The markets roiled in response to the coronavirus pandemic, and most U.S. large-cap actively managed mutual funds underperformed the benchmark S&P 500, while passive ETFs continued to help investors track their favorite broad market benchmarks.
The S&P 500 declined 34% from its February high to March lows, but it soon turned around and surged 30% by the end of April, enjoying its best single-month gains since January 1987, the Wall Street Journal reports.
Many believed that this volatility was a good time for expert stock pickers to shine. However, during those uncertain months, the majority of U.S. equity funds generated weaker returns, after fees, than a broad stock index, according to S&P Dow Jones Indices data.
“2020 has been a ripe environment for active management to shine and show the value that stock selection can provide,” Todd Rosenbluth, senior director of ETF and mutual-fund research at CFRA, told the WSJ.
Active managers “got a pitch down the middle, and they’re swinging and missing more often than they would like,” Rosenbluth added.
S&P Dow Jones Indices found that Of all actively managed U.S. stock funds, 64% underperformed the S&P Composite 1500 index, which tracks large-, mid- and small-cap stocks, in the period from January through April. Nevertheless, it is still better than over the long term – over the past 15 years, 88% of actively managed U.S. equity funds underperformed the composite index.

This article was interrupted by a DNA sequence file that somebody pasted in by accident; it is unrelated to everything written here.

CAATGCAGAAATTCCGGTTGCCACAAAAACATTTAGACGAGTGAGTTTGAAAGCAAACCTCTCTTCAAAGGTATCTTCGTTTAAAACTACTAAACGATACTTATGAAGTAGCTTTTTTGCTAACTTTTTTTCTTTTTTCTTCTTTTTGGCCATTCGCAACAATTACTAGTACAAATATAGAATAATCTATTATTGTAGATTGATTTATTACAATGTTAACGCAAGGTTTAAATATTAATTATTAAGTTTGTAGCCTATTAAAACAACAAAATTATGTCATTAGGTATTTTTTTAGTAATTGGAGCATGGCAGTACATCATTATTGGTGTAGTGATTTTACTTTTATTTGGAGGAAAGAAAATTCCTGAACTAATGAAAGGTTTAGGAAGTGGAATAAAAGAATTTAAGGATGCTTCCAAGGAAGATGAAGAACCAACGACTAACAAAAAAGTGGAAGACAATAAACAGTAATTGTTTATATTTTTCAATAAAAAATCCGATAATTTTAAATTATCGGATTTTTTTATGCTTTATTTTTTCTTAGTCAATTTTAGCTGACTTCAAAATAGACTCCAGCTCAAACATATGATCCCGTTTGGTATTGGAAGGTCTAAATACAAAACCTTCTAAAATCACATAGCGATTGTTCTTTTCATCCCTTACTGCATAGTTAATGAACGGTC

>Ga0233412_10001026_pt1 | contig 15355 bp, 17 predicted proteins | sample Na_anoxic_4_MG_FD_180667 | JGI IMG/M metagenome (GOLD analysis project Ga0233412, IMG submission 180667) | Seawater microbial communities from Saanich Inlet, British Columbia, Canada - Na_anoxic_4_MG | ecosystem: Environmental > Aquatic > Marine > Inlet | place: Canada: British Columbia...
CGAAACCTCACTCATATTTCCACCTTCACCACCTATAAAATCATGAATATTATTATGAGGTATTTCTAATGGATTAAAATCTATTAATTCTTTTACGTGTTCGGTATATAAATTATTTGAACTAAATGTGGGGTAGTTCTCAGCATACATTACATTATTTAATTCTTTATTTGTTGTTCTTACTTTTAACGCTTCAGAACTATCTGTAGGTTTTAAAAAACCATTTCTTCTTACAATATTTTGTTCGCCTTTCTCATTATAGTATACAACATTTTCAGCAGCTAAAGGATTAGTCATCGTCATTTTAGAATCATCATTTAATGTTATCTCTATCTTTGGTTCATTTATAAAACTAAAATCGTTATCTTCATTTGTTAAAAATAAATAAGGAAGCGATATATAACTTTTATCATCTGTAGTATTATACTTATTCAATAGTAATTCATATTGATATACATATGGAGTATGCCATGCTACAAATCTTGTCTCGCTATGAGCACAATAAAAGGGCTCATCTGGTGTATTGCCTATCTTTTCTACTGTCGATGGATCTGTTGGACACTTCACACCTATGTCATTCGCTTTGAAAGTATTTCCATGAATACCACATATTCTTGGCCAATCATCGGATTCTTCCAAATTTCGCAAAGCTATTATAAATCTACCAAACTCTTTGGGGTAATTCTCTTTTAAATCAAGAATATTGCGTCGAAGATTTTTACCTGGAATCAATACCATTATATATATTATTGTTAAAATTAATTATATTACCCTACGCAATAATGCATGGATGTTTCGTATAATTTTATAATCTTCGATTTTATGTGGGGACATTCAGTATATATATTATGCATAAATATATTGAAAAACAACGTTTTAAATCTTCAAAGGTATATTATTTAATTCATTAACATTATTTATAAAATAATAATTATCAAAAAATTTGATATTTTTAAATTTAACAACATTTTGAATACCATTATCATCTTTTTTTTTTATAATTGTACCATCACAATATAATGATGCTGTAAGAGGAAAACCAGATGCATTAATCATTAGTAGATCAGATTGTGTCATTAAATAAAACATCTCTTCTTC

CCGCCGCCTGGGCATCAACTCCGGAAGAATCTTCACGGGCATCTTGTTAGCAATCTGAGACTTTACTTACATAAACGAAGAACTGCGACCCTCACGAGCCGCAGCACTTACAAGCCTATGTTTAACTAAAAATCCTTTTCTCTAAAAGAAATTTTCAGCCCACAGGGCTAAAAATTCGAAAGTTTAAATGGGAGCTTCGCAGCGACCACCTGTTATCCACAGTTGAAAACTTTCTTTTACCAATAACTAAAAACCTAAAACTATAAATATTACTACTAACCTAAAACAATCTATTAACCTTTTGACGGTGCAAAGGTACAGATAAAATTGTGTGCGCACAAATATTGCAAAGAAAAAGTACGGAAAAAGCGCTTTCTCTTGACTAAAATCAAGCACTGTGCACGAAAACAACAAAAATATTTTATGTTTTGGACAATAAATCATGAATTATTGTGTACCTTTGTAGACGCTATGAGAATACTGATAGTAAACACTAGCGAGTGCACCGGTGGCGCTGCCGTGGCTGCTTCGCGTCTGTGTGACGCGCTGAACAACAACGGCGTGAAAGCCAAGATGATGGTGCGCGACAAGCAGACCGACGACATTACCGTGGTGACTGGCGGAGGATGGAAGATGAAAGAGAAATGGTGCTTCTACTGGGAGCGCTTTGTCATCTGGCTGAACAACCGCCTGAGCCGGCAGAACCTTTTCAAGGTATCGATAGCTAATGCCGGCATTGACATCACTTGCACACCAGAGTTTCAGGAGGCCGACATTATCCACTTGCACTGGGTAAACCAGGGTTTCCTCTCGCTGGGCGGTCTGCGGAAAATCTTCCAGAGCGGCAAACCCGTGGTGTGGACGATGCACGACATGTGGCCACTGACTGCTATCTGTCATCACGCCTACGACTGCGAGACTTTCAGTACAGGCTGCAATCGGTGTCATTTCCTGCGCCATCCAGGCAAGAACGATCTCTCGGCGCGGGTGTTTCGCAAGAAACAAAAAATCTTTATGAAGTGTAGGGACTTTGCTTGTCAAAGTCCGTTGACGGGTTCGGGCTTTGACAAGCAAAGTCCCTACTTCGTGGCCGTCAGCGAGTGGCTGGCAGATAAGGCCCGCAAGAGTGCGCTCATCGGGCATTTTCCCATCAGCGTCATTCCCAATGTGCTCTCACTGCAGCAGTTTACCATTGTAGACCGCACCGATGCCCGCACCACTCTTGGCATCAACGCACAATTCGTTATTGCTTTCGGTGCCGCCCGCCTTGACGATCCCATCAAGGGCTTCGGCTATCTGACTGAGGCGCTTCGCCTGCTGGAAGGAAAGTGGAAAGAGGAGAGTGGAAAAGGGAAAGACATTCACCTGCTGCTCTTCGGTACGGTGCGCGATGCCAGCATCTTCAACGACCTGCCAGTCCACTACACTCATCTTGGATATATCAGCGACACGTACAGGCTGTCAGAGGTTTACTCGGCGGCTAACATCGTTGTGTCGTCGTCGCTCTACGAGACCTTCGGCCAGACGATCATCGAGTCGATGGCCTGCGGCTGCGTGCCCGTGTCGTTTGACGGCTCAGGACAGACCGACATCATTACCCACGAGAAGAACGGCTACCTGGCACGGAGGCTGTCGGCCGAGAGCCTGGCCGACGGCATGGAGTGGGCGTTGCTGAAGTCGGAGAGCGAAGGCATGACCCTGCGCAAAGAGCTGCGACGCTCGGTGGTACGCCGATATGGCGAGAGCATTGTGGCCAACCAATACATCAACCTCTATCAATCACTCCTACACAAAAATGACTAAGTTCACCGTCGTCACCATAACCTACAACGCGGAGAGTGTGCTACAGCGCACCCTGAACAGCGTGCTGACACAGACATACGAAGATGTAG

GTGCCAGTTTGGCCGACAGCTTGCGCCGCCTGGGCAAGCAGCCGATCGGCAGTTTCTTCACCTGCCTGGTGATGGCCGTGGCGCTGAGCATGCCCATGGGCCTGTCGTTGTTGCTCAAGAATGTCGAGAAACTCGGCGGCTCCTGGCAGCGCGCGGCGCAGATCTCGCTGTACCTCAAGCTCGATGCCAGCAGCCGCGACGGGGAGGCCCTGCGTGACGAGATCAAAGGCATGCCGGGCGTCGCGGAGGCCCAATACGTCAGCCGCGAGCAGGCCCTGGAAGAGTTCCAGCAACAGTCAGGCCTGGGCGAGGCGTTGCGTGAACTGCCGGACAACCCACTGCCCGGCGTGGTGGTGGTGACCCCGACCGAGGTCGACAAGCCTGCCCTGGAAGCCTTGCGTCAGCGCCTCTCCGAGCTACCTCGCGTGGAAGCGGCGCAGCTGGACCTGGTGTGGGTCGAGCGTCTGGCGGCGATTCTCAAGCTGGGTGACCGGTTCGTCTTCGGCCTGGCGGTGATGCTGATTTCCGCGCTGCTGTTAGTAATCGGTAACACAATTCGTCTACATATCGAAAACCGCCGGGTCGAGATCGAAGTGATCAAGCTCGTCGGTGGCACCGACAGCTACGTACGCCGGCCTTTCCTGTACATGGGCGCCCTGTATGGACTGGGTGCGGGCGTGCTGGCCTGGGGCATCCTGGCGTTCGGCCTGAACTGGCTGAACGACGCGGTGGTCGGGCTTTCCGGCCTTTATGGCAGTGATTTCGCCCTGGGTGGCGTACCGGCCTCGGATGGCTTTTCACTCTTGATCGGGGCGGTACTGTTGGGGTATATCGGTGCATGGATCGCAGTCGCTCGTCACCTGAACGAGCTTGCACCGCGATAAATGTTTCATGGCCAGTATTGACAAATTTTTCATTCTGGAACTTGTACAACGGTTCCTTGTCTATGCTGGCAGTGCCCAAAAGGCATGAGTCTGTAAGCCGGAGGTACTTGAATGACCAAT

The iShares Core S&P Total U.S. Stock Market ETF (ITOT), which tracks the S&P Total Market Index, returned -0.3 so far this year and generated an average 8.9% average annualized return over the past 15 years.
Active managers may have missed out on the continued outperformance of mega-cap technology names that have led the 11-year bull market, such as Amazon, Microsoft, Apple, and Facebook.
“The largest companies, like Microsoft and Apple and Facebook, that have won, if they continue to win, it’s hard to beat them when you’re trying to be different than the benchmark,” Rosenbluth said.
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